George Hohmann: Income taxes cut elsewhere
CHARLESTON, W.Va. -- Gov. Earl Ray Tomblin told MetroNews Talkline host Hoppy Kercheval on Wednesday that the state is in for a tight financial year but he won't propose any tax or fee increases when the Legislature convenes Feb. 13.
That sounds good until one learns that nine states have no income tax, two have lowered their income tax rates in the last two years and the governors of several other states have announced they want to lower their income tax rates.
Nebraska Gov. Dave Heineman summed up the reason behind this wave of reform. A Wall Street Journal editorial quoted him as saying, "How many of you have sons and daughters, grandchildren, brothers and sisters and other family members who no longer live in Nebraska because they couldn't find a job here or they couldn't find the right career here in Nebraska?"
The Journal said Heineman "believes eliminating the income tax -- with a top rate of 6.84 percent -- will make the Cornhusker State a new magnet for jobs."
Louisiana Gov. Bobby Jindal wants to eliminate his state's income tax, which has a top rate of 6 percent, plus the state's 8 percent corporate tax, replacing them by increasing the state's 4 percent sales tax, the newspaper reported, adding that Jindal "would also eliminate some 150 special interest exemptions from the sales tax."
Governors Heineman, Jindal and Pat McCrory of North Carolina "cite the growing evidence that states with low or no income taxes have done better economically in recent decades compared to states with income tax rates of 10 percent or more," The Journal said.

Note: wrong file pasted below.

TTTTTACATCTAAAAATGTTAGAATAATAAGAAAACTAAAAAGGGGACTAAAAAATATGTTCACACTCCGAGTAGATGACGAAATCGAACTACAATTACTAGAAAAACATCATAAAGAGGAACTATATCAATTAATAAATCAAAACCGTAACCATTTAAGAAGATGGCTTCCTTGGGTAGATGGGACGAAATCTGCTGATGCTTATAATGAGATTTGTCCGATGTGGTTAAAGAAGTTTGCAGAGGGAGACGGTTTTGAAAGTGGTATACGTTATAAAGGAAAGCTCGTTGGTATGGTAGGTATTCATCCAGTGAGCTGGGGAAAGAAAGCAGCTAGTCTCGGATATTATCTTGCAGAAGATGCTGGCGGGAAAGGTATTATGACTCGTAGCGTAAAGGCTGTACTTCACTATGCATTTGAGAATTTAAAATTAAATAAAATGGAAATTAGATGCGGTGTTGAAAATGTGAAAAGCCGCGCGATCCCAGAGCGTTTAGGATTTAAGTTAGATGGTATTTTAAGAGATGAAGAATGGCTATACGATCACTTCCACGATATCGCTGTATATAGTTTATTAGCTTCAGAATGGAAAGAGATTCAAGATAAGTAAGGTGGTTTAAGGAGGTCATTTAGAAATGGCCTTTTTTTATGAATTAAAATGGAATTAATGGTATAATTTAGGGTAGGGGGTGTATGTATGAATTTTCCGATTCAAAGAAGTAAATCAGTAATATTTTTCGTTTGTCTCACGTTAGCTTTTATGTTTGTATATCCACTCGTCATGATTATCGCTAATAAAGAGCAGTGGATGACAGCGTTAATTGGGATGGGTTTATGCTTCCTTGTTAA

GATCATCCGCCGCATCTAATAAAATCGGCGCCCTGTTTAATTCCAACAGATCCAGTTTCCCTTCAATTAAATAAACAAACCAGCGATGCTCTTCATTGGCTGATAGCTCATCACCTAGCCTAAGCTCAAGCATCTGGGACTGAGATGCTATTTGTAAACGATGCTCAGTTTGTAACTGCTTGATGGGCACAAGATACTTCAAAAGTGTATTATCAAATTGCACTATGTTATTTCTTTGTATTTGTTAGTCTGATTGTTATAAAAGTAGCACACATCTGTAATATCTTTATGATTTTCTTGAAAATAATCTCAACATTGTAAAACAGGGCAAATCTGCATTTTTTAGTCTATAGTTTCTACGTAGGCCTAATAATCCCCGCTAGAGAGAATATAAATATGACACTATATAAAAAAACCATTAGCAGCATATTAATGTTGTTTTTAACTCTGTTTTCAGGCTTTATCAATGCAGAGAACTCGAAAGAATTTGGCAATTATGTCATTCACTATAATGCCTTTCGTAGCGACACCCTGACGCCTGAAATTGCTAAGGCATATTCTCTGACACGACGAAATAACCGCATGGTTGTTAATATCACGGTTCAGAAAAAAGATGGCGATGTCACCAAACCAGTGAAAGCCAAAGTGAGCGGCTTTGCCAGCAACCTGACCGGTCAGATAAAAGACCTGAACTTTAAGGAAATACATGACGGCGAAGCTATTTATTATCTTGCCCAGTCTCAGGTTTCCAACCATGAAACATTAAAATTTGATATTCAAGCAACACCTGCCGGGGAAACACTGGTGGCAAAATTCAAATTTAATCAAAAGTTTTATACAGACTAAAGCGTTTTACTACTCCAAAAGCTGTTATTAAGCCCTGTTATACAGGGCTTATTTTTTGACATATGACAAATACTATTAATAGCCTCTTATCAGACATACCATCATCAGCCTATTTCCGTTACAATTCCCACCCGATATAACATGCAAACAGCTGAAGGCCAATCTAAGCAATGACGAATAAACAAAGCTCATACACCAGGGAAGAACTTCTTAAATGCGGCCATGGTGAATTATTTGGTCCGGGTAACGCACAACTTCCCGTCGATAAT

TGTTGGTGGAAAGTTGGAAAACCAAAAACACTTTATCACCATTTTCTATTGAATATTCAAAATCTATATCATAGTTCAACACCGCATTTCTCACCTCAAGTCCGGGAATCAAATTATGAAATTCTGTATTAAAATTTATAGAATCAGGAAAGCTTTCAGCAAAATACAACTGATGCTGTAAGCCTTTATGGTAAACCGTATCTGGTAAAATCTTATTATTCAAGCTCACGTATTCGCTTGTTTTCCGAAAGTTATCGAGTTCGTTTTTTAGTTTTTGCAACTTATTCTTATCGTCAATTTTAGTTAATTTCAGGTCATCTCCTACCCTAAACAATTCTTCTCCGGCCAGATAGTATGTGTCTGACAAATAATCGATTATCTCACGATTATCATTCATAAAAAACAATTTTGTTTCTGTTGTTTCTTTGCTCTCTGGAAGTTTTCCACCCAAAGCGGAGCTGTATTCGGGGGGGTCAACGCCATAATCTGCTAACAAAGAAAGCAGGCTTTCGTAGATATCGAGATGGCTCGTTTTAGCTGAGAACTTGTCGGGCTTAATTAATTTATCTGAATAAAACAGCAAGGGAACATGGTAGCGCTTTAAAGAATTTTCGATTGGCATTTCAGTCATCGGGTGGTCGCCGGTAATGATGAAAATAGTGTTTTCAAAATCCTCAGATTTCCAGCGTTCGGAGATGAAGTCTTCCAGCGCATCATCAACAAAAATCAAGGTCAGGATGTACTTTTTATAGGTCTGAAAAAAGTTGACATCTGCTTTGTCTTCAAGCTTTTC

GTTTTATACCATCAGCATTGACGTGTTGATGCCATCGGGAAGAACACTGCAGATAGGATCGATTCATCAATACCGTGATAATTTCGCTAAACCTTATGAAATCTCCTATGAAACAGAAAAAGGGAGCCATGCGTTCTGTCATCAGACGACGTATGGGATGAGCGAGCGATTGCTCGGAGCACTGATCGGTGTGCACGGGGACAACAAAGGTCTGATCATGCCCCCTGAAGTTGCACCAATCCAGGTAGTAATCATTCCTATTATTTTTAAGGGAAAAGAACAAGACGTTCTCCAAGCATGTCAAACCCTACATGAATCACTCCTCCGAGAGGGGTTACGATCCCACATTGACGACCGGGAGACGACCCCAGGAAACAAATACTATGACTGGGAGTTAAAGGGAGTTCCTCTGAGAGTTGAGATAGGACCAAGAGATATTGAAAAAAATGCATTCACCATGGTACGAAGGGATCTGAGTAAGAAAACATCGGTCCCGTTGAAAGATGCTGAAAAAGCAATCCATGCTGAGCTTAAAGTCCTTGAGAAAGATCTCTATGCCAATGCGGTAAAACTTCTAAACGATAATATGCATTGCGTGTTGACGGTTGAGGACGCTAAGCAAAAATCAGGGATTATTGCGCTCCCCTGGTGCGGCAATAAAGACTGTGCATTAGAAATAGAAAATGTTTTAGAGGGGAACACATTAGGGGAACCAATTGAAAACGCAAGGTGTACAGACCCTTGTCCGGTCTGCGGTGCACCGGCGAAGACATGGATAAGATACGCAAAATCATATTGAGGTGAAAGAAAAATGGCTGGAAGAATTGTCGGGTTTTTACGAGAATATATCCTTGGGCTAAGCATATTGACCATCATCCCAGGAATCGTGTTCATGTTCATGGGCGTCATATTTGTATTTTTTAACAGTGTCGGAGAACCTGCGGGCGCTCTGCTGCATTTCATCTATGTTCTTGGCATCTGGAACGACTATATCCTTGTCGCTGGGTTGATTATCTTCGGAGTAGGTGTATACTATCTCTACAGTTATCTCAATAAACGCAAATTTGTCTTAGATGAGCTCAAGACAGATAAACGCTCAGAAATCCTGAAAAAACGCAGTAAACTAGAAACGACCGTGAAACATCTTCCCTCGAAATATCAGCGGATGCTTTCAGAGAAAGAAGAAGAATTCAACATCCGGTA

West Virginia's personal income tax rate tops out at 6.5 percent on income over $60,000. Here's how we compare to border states: Pennsylvania has a flat 3.07 percent tax on all income. Virginia's top rate is 5.75 percent on income over $17,000. Kentucky's top rate is 6 percent on income over $75,000. The top rate in Ohio is 5.925 percent on income over $200,000. Maryland's top rate is 6.25 percent on income over $1 million.
It's only fair to mention that Tomblin, who ran for governor on a no-new-taxes platform, has kept his promise. During speaking engagements he often gets spontaneous applause when he says, "West Virginia hasn't had a general tax increase in 17 years. No other state can say that."
In fact, Tomblin's policies have led to additional cuts in the corporate net income tax and allowed the state to continue on a path to eliminate the business franchise tax and the sales tax on food. Also, he's worked to address the state's long-term liabilities without a tax hike.
Tomblin has held down fees, too. In 2011 he vetoed a bill that would have raised the fees the Division of Motor Vehicles charges by a total of $43 million a year.
But West Virginia's political leaders haven't tackled the state's tax on equipment. Instead the state and various county governments carve out special deals whenever a project promises lots of jobs.
And no one is talking about lowering West Virginia's income tax.
Reach George Hohmann at firstname.lastname@example.org or 304-348-4836.